Well, let me tell you, I left in tears of gratitude. I needed someone to replace the Good Doctor and now I have the Better Doctor. She spent 3 hours with me. What?! Who does that? She took my history from womb to present. She addressed everything. She had ideas to support my system from all angles: endocrine, digestion, liver, adrenals, nutrients, lymph, circulation and on and on. She said, “Email me any time and, if you are scared or freaking out about a symptom or side effect, call me.” Who does that? She said she wanted to come with me to my endocrinology follow-up to hear what the doctor had to say from the horse’s mouth. No cost. Who does THAT?!

She wants me to try some things that I would normally scoff at, such as castor oil over my liver and high-dose vitamin C, but, what I keep reminding myself is: a multi-vitamin gave you the worst side effects you’ve ever experienced . Your weird pressure-point-restore-circulation physical therapy is the only thing that has helped. So, I’m open to anything. She wants me to come in every week for hydrotherapy. I’m not sure what this involves yet. I’ll let you know.

The clinic gave me a huge discount on the visit and supplements because I have no income and it’s located about 5 minutes from my house, which means I can drive myself on good days. All in all, I’m excited. But, I have a history of being excited by first appointments and disappointed in the long run, so it’s a cautious optimism.

I finally managed to apply for disability. My “rehab counselor” (aka shrink) gave me the name of a lawyer and that’s all I needed because I couldn’t manage to get going on my own. I never spoke to the lawyer, only her assistant who told me what info they needed. I spent a few weeks creating a spreadsheet of all the doctors I have seen, clinic addresses, tests ordered, drugs prescribed and, when the phone appointment happened, she didn’t need anything else (thank god because talking is still so difficult). The hardest part was I got a letter from the lawyer saying they will submit the info, it will take 6 to 8 months for a decision. It will probably be denied and they will file an appeal and if I don’t hear from them for a year or two, don’t be alarmed. I knew this was the case, but it was demoralizing to see it in print. If I had managed to apply or find a lawyer when I left work two years ago (how the hell has it been two years?!? LIFE IS SLIPPING BY!), I’d already be at the appeal court date by now.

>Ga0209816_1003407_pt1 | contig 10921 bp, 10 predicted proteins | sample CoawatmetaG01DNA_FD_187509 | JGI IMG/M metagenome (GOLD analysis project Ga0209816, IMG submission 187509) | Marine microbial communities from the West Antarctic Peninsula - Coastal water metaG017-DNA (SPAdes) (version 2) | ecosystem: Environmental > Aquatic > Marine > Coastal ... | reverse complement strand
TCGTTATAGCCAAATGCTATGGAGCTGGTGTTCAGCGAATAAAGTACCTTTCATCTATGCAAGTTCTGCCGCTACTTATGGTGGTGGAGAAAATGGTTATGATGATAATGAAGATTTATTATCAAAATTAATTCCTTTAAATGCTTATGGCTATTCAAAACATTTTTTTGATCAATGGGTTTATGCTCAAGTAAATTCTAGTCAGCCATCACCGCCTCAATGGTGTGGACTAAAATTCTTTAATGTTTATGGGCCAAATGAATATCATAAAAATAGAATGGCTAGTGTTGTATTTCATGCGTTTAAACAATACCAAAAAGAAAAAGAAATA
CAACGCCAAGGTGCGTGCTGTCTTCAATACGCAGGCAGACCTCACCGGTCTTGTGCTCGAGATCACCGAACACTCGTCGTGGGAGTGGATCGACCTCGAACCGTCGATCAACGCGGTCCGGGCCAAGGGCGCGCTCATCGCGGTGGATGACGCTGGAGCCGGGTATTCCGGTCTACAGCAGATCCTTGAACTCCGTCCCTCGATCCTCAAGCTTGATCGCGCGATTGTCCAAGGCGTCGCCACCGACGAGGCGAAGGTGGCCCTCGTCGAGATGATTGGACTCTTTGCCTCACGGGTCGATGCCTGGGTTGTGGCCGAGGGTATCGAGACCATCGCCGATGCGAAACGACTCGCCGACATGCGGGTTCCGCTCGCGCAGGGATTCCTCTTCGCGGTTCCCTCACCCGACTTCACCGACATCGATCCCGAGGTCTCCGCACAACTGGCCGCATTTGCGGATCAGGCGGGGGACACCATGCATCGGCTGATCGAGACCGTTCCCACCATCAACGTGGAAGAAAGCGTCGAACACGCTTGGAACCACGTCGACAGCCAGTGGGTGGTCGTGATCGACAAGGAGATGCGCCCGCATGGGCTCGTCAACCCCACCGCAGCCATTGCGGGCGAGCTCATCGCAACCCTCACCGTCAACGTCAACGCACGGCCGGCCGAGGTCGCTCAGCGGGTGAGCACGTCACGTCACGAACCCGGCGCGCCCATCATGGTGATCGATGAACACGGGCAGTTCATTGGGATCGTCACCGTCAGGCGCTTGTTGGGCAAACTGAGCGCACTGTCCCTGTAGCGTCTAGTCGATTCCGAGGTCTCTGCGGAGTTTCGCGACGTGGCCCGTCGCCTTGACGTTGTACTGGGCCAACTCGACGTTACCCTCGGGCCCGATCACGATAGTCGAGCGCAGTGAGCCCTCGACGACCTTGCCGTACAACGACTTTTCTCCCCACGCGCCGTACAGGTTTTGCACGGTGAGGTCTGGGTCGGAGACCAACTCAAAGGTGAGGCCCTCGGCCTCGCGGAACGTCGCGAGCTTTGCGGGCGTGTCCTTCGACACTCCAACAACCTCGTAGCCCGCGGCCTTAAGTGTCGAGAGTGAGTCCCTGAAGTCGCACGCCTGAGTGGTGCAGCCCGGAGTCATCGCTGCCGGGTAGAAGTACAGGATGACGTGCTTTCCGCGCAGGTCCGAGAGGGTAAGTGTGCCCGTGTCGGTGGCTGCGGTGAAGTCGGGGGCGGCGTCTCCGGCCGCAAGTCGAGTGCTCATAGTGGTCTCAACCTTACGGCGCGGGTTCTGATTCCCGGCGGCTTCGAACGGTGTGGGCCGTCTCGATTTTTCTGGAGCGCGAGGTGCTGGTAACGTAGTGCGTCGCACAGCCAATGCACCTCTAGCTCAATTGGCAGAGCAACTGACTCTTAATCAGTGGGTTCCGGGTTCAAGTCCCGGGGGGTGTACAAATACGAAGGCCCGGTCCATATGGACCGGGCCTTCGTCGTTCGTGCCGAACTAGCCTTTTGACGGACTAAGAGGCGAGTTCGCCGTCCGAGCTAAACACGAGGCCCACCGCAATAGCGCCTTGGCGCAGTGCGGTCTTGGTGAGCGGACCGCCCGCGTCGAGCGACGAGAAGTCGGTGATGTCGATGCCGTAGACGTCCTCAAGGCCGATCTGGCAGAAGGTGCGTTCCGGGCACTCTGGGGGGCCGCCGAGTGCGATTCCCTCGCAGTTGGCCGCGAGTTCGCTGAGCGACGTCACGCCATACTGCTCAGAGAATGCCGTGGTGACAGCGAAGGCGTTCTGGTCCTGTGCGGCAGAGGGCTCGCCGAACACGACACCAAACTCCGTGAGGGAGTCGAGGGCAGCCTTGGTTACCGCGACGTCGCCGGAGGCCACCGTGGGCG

That’s about it for now. I’m very busy this month: a teeth cleaning, a new dentist for a new oral appliance for sleep apnea (and it all starts over from the beginning) and follow-ups with my GP, rheumatologist, nutritionist and dermatologist, plus the hydrotherapy and mental therapy appointments… Exhausting.

It’s chilly again here and one of my dogs broke his toe chasing squirrels, so we’re all stuck back in the house being lumps on logs. I did manage to make it to the cemetery on my mobility scooter on that last hot day (thank you, husband, for making that happen). It was glorious.

IMG_20140417_120903

0501141652_20140501185835902

IMG_20140501_172815

IMG_20140501_180842-1

Move over, Good Doctor, there’s a new team in town.

After a year and a half of regular visits, I have broken up with the Good Doctor. She was a lifeline when I first started seeing her ~ somebody who was willing to stick with me and give me diet and supplement help when every other doctor had only offered painkillers and antidepressants and sent me on my way. However, I have lost faith in her and, worse, now that I know more, I think she probably contributed to my fast decline. I started an incredible number of supplements at full dose, all at once when I had never even taken regular vitamins before and, within two weeks, I was housebound. I eliminated grains, dairy, legumes etc. at the same time. Never did it occur to me that I should start one thing at a time at a low dose and work up. Never did it occur to me that I could have a genetic mutation that prevented me from breaking down certain drugs and substances. Never did it occur to me that you could have “detox” symptoms when you radically change your diet. I had blind faith.

Most recently, I have had some abnormal test results and the Good Doctor has given me little to no guidance on what they mean and what treatments are available, She hasn’t even answered my emails in the last 5 weeks asking her to clarify what supplements she wants me to try (she was very hazy during the appointment). So, we’re done and I have a new set of practitioners to try out (you didn’t think I was going to relax the search, did you?).

There is a clinic very close to my house where I am now seeing a rheumatologist, a medical nutritionist and a therapist. I like them all so far… kind of. There’s never a perfect fit.